We all know rspec is sweet. There are a few gotchas, though, that everyone should be aware of. One of them shows up when using the raise_error matcher.

Consider the following bit of code with spec:

class User
  attr_accessor :username
end

class Project
  attr_accessor :users

  def add_user(user)
    raise "User is already on project" if user.users.include? user
  end
end

it 'should not allow you to add multiple users to a project' do
  user = User.new
  project = Project.new

  lambda {
    project.add_user(user)
    project.add_user(user)
  }.should raise_error
end

In this obviously contrived example an error will be raised…but it won’t be the error you expect. You’ll get a NoMethodError! rspec lets you check the type of error raised, so here is a better alternative — notice the differences on linew 1, 11, and 21.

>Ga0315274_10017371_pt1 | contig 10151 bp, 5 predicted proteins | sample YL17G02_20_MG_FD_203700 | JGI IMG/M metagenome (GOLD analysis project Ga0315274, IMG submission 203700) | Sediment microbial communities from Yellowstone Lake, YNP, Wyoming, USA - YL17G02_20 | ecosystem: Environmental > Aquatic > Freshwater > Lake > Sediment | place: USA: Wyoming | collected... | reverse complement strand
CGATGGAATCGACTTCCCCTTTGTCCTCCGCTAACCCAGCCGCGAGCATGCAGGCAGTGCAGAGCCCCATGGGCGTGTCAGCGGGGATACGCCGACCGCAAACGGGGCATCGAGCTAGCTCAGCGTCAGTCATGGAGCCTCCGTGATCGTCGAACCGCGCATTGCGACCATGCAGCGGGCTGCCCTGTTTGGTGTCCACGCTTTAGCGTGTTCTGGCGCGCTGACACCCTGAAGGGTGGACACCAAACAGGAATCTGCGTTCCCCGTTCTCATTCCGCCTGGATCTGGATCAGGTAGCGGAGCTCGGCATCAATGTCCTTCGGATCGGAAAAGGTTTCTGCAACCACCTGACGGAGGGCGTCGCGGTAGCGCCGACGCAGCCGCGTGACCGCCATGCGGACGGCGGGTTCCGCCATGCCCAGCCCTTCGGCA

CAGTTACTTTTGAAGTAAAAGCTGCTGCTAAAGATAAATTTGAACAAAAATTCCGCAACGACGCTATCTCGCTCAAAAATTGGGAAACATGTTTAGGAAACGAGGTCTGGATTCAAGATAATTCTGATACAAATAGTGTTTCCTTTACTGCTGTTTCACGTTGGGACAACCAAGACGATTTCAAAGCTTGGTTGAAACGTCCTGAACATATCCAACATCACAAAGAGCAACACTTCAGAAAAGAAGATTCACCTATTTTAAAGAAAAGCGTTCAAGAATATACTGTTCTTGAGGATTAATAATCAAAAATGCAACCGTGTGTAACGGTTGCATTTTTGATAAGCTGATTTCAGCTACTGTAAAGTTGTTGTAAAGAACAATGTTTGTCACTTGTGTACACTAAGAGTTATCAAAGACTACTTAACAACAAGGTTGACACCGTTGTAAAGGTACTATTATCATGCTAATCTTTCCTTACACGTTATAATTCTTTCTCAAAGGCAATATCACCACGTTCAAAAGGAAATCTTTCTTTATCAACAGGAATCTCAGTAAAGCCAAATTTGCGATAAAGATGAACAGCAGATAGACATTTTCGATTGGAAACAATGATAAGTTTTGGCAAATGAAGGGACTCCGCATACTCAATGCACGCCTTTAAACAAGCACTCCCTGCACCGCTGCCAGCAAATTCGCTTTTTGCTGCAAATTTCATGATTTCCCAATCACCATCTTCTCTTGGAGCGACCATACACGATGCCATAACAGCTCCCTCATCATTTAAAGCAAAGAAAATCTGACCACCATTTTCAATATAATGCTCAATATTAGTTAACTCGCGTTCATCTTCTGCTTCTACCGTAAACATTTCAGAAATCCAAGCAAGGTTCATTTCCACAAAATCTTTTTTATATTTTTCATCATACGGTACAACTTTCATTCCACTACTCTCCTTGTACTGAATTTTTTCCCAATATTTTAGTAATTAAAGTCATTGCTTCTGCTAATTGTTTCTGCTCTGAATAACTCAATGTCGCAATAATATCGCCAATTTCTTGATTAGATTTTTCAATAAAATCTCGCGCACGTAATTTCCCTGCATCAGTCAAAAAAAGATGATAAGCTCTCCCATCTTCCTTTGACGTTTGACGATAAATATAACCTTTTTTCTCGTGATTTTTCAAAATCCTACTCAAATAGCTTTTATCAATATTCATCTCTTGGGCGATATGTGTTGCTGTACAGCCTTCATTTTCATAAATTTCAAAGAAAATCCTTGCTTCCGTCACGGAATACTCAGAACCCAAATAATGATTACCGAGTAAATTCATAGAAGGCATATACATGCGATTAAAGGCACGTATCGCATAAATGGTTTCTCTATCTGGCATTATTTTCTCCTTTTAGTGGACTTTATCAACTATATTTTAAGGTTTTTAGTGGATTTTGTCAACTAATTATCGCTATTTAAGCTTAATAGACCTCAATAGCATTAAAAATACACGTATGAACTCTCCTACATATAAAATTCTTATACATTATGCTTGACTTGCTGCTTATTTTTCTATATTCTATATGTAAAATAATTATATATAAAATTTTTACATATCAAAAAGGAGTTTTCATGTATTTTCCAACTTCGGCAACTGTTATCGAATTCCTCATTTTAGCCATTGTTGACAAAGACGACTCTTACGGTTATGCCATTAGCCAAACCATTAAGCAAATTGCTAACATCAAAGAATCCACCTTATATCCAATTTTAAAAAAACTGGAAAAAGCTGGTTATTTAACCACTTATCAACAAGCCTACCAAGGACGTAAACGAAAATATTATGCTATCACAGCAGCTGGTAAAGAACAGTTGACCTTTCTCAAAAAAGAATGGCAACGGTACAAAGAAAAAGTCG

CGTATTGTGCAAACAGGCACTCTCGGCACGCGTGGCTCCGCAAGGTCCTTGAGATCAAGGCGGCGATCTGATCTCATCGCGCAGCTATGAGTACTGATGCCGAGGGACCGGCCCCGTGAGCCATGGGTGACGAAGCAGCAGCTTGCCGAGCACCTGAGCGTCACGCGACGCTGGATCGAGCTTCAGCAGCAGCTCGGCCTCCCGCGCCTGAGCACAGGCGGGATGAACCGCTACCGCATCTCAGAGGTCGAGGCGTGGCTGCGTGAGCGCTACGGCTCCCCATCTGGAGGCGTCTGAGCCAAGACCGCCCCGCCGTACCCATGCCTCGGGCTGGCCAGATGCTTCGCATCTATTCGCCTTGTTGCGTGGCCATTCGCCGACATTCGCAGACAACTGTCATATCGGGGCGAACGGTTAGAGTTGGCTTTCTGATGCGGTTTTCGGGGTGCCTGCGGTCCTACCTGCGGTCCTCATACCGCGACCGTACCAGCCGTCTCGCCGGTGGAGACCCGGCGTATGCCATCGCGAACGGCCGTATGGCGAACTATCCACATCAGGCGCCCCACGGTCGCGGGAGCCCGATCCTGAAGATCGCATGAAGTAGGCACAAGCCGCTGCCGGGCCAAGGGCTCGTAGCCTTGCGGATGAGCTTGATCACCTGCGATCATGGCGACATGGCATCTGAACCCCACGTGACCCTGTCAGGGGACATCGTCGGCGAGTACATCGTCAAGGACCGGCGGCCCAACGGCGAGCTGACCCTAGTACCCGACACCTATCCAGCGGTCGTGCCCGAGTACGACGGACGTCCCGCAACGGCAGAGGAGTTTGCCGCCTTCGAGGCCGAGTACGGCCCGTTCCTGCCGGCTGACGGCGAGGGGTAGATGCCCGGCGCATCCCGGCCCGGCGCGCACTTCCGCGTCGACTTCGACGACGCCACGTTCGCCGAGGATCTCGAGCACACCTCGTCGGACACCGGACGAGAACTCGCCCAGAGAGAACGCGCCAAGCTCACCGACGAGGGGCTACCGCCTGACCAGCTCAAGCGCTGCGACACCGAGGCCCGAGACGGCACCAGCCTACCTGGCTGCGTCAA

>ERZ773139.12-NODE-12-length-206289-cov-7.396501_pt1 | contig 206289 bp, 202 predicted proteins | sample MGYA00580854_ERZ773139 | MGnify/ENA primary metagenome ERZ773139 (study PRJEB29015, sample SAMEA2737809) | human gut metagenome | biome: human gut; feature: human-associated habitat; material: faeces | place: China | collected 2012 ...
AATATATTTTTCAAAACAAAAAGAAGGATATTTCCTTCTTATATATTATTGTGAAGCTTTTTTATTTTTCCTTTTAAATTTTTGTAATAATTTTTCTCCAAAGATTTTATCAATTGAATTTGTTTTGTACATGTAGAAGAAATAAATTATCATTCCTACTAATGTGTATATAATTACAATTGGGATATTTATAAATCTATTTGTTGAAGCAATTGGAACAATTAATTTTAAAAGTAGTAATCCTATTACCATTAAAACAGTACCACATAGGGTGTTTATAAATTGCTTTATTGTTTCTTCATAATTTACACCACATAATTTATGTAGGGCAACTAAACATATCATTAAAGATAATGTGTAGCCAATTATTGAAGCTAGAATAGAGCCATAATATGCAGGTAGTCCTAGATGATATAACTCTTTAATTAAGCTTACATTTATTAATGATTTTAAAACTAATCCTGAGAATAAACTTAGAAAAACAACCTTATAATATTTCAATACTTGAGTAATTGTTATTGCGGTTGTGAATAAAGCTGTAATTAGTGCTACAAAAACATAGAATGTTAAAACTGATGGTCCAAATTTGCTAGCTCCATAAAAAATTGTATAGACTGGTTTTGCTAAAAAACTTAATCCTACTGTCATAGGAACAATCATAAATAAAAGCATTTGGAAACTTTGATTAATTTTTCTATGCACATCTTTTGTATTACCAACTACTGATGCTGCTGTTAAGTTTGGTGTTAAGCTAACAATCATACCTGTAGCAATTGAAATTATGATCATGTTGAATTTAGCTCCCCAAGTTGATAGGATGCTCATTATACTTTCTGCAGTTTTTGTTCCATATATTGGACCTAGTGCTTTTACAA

class DuplicateUsersError < StandardError; end

class User
  attr_accessor :username
end

class Project
  attr_accessor :users

  def add_user(user)
    raise DuplicateUsersError, "User is already on project" if user.users.include? user
  end
end

it 'should not allow you to add multiple users to a project' do
  user = User.new
  project = Project.new

  lambda {
    project.add_user(user)
    project.add_user(user)
  }.should raise_error DuplicateUsersError
end

Now the spec will properly fail as the wrong type of error was raised!

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